mizzle · /ˈmɪz(ə)l/ · /miz-əl/. noun or verb. A fine rain or drizzle. To disappear suddenly, to vanish. To whine or whimper. The weather-related forms are from Middle English misellen (to drizzle), possibly from, but at least related to, Middle Dutch misel (fog, dew) and Dutch dialect miezelen (to rain gently). Origin of the others is unclear.[Read more…]
meretricious · /ˌmɛrɪˈtrɪʃəs/ · /MAIR-ih-TRISH-əs/. adjective and noun. Of, related to, or befitting a prostitute. Gaudy, flashy, superficially attractive. Insincere. Etymonline notes the lovely, early definition, “pertaining to harlots.” ¶ From merētrix (prostitute), from merēre (to earn money). From the PIE root (s)mer- (to get a share of something), from which we also derive words such as demerit, polymer, and turmeric. ¶ I just like it because it’s one of those words that seems it should mean its opposite. Is there a word for that?[Read more…]
monophobia · /mah-nuh-FOE-bee-uh/ · /mɒnəʊˈfəʊbɪə/. noun. A severe, even morbid fear of being alone. Also, a generic term for a single, simple or specific phobia. From Greek mono- (alone, single, sole, only) + -phobia (a fear of, or aversion to, something). See also: eremophobia, isolophobia.[Read more…]
marathon /MAIR-ə-thon/. noun. A foot race of 26 miles, 385 yards. Abstractly, a difficult, arduous task.
mudlark / mudlarking
mudlark / mudlarking. noun or verb. Rarely, slang for a hog. Traditionally, a street urchin or scavenger (or the activities of such); now, hobbyists and treasure seekers who search in muddy areas along rivers. Also, a generic name for various birds that like muddy environments, particularly the magpie lark and Australian slang for a racehorse that excels on muddy tracks.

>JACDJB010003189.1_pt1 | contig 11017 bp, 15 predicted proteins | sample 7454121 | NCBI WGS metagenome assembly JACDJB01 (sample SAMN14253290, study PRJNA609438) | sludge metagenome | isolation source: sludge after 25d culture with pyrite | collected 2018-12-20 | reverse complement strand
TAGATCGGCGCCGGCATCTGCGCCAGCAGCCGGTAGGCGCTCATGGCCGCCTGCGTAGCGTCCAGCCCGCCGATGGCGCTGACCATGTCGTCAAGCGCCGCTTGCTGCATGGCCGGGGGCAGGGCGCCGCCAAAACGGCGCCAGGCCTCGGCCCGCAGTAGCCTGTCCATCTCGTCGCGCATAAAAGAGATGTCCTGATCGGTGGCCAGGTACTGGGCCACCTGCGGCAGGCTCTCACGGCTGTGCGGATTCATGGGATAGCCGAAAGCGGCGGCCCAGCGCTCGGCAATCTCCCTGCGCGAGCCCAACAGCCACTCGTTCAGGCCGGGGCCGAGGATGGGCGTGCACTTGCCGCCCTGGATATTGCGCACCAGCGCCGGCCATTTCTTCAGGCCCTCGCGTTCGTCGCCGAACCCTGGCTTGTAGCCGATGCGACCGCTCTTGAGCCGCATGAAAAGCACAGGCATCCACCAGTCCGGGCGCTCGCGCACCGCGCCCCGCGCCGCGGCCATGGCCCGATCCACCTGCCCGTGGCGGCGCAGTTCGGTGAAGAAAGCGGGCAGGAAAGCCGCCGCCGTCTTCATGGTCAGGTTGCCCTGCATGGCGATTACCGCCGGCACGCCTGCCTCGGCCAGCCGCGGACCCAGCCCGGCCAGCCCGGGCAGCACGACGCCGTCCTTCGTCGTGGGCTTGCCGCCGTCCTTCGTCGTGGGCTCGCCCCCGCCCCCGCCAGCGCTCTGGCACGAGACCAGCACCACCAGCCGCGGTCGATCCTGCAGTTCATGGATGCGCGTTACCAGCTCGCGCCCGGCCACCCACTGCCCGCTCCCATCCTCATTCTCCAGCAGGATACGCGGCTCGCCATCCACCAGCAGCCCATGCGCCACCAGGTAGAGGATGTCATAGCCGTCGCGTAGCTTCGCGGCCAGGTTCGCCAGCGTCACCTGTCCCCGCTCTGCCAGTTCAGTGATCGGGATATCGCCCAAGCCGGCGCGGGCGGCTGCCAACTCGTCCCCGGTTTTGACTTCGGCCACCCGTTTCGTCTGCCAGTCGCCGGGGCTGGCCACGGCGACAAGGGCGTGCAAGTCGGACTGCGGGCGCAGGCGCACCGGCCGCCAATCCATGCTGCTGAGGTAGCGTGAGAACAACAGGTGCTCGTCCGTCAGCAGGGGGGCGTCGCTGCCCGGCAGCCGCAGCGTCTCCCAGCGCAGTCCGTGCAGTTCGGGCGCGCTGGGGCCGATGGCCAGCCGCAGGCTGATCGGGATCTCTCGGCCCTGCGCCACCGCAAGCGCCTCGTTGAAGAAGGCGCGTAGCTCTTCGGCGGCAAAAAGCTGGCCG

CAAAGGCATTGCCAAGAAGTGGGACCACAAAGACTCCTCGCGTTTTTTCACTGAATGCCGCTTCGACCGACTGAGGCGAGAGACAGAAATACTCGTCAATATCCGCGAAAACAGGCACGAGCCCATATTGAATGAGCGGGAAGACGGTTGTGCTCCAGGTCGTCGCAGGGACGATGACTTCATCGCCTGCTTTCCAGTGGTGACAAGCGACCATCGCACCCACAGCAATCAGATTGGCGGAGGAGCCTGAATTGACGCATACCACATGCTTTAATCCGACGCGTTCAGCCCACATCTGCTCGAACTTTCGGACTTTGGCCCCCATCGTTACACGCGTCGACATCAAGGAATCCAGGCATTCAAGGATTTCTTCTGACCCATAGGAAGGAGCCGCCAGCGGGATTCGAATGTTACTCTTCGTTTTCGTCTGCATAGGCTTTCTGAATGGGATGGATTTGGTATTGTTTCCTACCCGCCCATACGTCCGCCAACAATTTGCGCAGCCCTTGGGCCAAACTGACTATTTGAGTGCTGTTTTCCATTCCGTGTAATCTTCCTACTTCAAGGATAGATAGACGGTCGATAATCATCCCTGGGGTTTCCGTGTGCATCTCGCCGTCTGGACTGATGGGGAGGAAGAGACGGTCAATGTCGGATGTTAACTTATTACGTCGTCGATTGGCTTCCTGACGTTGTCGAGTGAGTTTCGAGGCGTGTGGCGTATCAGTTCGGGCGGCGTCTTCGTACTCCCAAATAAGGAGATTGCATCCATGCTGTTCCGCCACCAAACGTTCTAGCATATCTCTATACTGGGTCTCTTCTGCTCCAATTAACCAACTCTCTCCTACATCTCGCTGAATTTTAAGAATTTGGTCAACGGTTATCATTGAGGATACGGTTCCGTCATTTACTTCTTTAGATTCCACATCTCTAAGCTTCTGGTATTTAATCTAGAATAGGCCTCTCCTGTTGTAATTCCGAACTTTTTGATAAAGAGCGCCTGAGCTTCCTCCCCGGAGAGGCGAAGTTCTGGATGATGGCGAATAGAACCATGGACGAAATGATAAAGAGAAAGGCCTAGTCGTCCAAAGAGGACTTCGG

misprision /mis-PRIZH-ən/. noun. Misconduct or neglect of duty by a public official. Rarely, legally, the concealing of—or failing to prevent—treason or a felony committed by someone else. More generally, a mistake. Also a term used by literary critic Harold Bloom to describe strong writers who misread or misinterpret their influences and forebears in order to create a creative space for themselves. From Old French mesprision (error); from Latin prendre (take).
megachiropteran /meg-ə-kər-OPT-ər-ən/. noun or adjective. Of or pertaining to the suborder Megachiroptera, which includes herbivorous fruit bats and flying foxes. Despite the “mega” in the name, this order includes some microbats as small as 2.4 inches long! These bats are distinguished by smooth-crowned molars and a claw on the index finger.
Thanks to Reader S. for suggesting the word and sending a link to the page discussing why this is the best anagram in English (with “cinematographer”) and how it was found(scroll past the tech stuff) and listing some other awesome anagrams. :: Also, the full list of anagrams by score and real soapstone teaspoons.
“Moles and shrews still feed almost exclusively on insects, while various bat species (especially among the Megachiroptera, that other suborder) have attained much larger sizes and diverged into diets of fruit, nectar and pollen, fish, other bats, small birds and rodents, lizards, and blood.” (David Quammen)